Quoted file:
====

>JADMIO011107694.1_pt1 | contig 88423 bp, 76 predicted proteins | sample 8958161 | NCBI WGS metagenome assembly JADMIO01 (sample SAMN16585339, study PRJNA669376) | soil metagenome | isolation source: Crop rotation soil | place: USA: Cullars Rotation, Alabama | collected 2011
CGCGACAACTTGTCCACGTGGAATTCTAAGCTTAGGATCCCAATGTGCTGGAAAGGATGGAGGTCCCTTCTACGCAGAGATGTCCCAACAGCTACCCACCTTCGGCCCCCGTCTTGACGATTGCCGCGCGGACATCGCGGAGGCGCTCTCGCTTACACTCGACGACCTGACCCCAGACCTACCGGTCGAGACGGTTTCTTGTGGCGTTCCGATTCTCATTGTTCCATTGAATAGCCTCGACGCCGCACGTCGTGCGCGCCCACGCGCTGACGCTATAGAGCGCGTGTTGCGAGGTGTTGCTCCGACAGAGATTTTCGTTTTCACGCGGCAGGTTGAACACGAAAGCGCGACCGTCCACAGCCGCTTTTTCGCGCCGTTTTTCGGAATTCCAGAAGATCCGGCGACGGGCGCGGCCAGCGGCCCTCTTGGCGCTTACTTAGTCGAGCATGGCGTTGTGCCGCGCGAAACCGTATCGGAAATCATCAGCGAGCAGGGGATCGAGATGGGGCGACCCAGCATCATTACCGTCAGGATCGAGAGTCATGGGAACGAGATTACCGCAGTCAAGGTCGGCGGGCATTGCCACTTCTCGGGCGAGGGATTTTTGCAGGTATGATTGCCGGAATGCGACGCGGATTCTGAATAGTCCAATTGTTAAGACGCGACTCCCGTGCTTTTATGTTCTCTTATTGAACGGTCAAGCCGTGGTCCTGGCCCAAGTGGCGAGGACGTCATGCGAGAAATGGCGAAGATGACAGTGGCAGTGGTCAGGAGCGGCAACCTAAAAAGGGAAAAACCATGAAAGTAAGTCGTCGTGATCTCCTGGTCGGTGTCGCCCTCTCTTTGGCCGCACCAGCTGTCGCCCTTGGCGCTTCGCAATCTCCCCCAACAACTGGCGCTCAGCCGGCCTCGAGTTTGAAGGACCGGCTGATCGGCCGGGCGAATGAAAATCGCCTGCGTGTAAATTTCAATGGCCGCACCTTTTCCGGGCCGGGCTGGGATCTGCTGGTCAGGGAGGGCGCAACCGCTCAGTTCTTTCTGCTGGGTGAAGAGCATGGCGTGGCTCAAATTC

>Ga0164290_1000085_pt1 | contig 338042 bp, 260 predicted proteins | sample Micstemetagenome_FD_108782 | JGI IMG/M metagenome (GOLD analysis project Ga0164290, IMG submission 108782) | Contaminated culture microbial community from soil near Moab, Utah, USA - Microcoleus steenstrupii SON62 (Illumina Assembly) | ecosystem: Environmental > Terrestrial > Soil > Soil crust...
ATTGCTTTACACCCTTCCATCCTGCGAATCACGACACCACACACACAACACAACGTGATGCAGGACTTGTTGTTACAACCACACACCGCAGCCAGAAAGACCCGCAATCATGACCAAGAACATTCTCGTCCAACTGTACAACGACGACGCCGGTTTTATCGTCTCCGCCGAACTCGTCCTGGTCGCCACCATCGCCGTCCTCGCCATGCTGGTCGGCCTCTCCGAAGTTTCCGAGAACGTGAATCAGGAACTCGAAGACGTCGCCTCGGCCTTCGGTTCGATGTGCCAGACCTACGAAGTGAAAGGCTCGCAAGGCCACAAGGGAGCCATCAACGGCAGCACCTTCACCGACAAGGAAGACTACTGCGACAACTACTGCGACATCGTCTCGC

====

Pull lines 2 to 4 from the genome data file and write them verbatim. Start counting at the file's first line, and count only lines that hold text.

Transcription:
CGCGACAACTTGTCCACGTGGAATTCTAAGCTTAGGATCCCAATGTGCTGGAAAGGATGGAGGTCCCTTCTACGCAGAGATGTCCCAACAGCTACCCACCTTCGGCCCCCGTCTTGACGATTGCCGCGCGGACATCGCGGAGGCGCTCTCGCTTACACTCGACGACCTGACCCCAGACCTACCGGTCGAGACGGTTTCTTGTGGCGTTCCGATTCTCATTGTTCCATTGAATAGCCTCGACGCCGCACGTCGTGCGCGCCCACGCGCTGACGCTATAGAGCGCGTGTTGCGAGGTGTTGCTCCGACAGAGATTTTCGTTTTCACGCGGCAGGTTGAACACGAAAGCGCGACCGTCCACAGCCGCTTTTTCGCGCCGTTTTTCGGAATTCCAGAAGATCCGGCGACGGGCGCGGCCAGCGGCCCTCTTGGCGCTTACTTAGTCGAGCATGGCGTTGTGCCGCGCGAAACCGTATCGGAAATCATCAGCGAGCAGGGGATCGAGATGGGGCGACCCAGCATCATTACCGTCAGGATCGAGAGTCATGGGAACGAGATTACCGCAGTCAAGGTCGGCGGGCATTGCCACTTCTCGGGCGAGGGATTTTTGCAGGTATGATTGCCGGAATGCGACGCGGATTCTGAATAGTCCAATTGTTAAGACGCGACTCCCGTGCTTTTATGTTCTCTTATTGAACGGTCAAGCCGTGGTCCTGGCCCAAGTGGCGAGGACGTCATGCGAGAAATGGCGAAGATGACAGTGGCAGTGGTCAGGAGCGGCAACCTAAAAAGGGAAAAACCATGAAAGTAAGTCGTCGTGATCTCCTGGTCGGTGTCGCCCTCTCTTTGGCCGCACCAGCTGTCGCCCTTGGCGCTTCGCAATCTCCCCCAACAACTGGCGCTCAGCCGGCCTCGAGTTTGAAGGACCGGCTGATCGGCCGGGCGAATGAAAATCGCCTGCGTGTAAATTTCAATGGCCGCACCTTTTCCGGGCCGGGCTGGGATCTGCTGGTCAGGGAGGGCGCAACCGCTCAGTTCTTTCTGCTGGGTGAAGAGCATGGCGTGGCTCAAATTC

>Ga0164290_1000085_pt1 | contig 338042 bp, 260 predicted proteins | sample Micstemetagenome_FD_108782 | JGI IMG/M metagenome (GOLD analysis project Ga0164290, IMG submission 108782) | Contaminated culture microbial community from soil near Moab, Utah, USA - Microcoleus steenstrupii SON62 (Illumina Assembly) | ecosystem: Environmental > Terrestrial > Soil > Soil crust...
ATTGCTTTACACCCTTCCATCCTGCGAATCACGACACCACACACACAACACAACGTGATGCAGGACTTGTTGTTACAACCACACACCGCAGCCAGAAAGACCCGCAATCATGACCAAGAACATTCTCGTCCAACTGTACAACGACGACGCCGGTTTTATCGTCTCCGCCGAACTCGTCCTGGTCGCCACCATCGCCGTCCTCGCCATGCTGGTCGGCCTCTCCGAAGTTTCCGAGAACGTGAATCAGGAACTCGAAGACGTCGCCTCGGCCTTCGGTTCGATGTGCCAGACCTACGAAGTGAAAGGCTCGCAAGGCCACAAGGGAGCCATCAACGGCAGCACCTTCACCGACAAGGAAGACTACTGCGACAACTACTGCGACATCGTCTCGC